A decade ago, it was possible to line up rave, jungle, techno and hip hop as alternatives to postmodernity and its discourses. Then, the language of recombination, rather than of spectrality, seemed most appropriate to deal with sampling. But now hauntology is revealed as belonging to the same moebian band as cyberpunk, and both can be opposed to the - linear, progressive - future that SF Capital projected. As Kodwo observes in 'Further Considerations on Afrofuturism':
The 'founding trauma' of the Black Atlantic involved the shattering of linear time: Apocalypse now (and forever). X marks the spot where identity was permanently erased; what is left is the absence, the memory loss, that is constitutive of Black Atlantean subjectivity as such. (Butler's Kindred remains one of the most powerful explorations of the bind whereby, for the modern Black Atlantean, wishing away slavery means wishing away oneself.)
The ghost embodies dyschronia (it is the apparition of his father's spectre, of course, which causes Hamlet to declare that the 'time is out of joint'), even as it calls for revenge, reparation, for things to be set right (and for its raison d'etre to disappear). Yet hauntology must be about the enjoyment of dyschronia, about the unwillingness to set time back into joint. Ten years ago, the most apt image of dyschronia - in either its traumatic or its ecstatic modes, and these are not always extricable - would have been the future invading the past. Perhaps now, though, dyschronia is most strikingly encountered in the persistent traces of that which has never arrived, but which will never go away.
I ended with a discussion of The Caretaker, whom I still believe offers the most acute diagnosis of postmodernity as pathology. In lighting upon 'theoretically pure anterograde amnesia' as the name for our cultural condition, The Caretaker makes us realise that our problem is the inability to make new memories. Who would have suspected that nostalgia and amnesia were twinned in this way? But what is the nostalgia mode if not an amnesia of the present (and future)? (Amnesia of the present, naturally, is the complement to hauntology's nostalgia for the future.)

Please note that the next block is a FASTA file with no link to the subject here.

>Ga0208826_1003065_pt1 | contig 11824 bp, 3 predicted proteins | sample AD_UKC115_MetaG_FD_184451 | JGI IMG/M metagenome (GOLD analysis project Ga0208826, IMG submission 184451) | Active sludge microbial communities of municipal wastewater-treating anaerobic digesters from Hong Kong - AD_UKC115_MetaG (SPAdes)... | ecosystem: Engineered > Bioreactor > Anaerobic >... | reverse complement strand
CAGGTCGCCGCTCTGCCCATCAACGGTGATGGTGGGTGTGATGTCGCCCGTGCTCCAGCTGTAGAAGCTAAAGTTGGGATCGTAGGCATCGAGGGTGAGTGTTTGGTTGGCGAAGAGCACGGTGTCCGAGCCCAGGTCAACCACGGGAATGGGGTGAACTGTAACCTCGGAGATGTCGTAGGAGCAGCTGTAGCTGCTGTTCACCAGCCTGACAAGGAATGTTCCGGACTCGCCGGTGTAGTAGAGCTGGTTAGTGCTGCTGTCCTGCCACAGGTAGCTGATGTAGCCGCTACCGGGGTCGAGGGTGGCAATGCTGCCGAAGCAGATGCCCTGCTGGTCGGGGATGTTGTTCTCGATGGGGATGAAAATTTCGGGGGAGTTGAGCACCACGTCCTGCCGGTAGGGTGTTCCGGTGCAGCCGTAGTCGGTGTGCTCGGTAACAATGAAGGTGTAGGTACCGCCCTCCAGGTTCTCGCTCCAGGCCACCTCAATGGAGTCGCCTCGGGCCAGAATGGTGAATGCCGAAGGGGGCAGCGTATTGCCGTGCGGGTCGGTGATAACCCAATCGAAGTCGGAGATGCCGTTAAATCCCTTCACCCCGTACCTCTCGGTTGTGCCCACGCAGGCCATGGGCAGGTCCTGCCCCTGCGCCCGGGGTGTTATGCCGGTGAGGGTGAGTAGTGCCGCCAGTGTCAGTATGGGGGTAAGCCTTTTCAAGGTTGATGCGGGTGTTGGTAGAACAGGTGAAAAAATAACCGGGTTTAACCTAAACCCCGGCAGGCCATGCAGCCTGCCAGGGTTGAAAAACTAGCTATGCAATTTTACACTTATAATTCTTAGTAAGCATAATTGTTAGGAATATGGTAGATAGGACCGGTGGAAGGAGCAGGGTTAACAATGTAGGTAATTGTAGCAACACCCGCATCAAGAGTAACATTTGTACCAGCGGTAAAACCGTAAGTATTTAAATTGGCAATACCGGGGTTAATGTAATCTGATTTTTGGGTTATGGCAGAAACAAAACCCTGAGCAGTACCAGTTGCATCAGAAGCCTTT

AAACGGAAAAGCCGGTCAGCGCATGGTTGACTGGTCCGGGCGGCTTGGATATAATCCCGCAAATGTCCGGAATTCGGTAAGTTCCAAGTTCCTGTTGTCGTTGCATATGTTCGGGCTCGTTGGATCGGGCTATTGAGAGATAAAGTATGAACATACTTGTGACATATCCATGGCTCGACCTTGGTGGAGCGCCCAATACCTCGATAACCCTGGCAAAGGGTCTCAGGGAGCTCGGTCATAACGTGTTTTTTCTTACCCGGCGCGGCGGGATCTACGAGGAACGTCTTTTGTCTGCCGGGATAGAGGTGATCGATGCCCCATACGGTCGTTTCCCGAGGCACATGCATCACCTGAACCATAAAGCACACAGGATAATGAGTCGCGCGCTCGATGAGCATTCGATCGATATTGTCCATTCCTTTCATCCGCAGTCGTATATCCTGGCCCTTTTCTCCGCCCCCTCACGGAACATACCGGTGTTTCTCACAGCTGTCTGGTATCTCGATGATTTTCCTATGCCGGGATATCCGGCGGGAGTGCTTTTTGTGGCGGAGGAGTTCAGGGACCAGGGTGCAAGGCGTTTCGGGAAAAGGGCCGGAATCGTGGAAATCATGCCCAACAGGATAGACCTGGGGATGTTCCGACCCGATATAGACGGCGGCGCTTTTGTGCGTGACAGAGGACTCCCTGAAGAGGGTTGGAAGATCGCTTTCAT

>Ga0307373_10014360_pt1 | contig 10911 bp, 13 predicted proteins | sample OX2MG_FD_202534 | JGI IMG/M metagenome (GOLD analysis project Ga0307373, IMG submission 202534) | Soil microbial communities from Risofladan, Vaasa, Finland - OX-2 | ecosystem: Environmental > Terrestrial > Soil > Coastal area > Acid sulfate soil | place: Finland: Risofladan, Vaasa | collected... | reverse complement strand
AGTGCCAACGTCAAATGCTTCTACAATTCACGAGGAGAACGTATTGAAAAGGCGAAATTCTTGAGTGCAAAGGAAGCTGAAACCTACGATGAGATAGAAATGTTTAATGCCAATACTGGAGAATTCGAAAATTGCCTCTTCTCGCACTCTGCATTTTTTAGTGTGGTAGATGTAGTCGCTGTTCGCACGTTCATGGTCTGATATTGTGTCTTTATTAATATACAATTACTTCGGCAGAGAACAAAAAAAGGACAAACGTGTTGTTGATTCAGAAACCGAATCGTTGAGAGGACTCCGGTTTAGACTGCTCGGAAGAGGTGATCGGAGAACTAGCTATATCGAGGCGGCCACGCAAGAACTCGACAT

We are the ghosts, now, in the Caretaker's haunted ballroom; the melodic traces of familiar tunes are the fragments of the past to which we cleave in a hostile, abstract present that is unintelligible, unmappable. At this point, we must mention V VM's other 2006 mega-project of mourning, The Death of Rave (available for download here): rave as revenant, reduced to reverberations. The Death of Rave can be heard as a supplement to the Burial album; another seance of the underground, another burned-out synaptic journey into rave's lost Eternal Now, another delving the dank dilapidation of its deserted spaces... The temporality of The Death of Rave is that of the flashback, the irrruption of a lost future (from the near-past) into the present...
Speaking of space, architecture and related matters, I've been meaning for some time to link to another brilliant interview at Ballardian, this time with Geoff Manaugh of BLDNGBLOG. It may surprise people that I agree with Geoff about Crash, which I found difficult to read and incredibly obvious after the far superior Atrocity Exhibition. I also agree that 'Iíd like to see Steven Spielberg direct The Drowned World ó as long as he didnít add any kids to the screenplay'. Surely, now is the time for an adaptation of The Drowned World; but this must be set in London. Whatever the merits of the adaptations of Crash, The Atrocity Exhibition and the upcoming High Rise, I've been disappointed that none were set in London. (Basic Instinct 2 is the best version yet of a Ballardian London.)Posted by mark at December 14, 2006 06:48 PM | TrackBack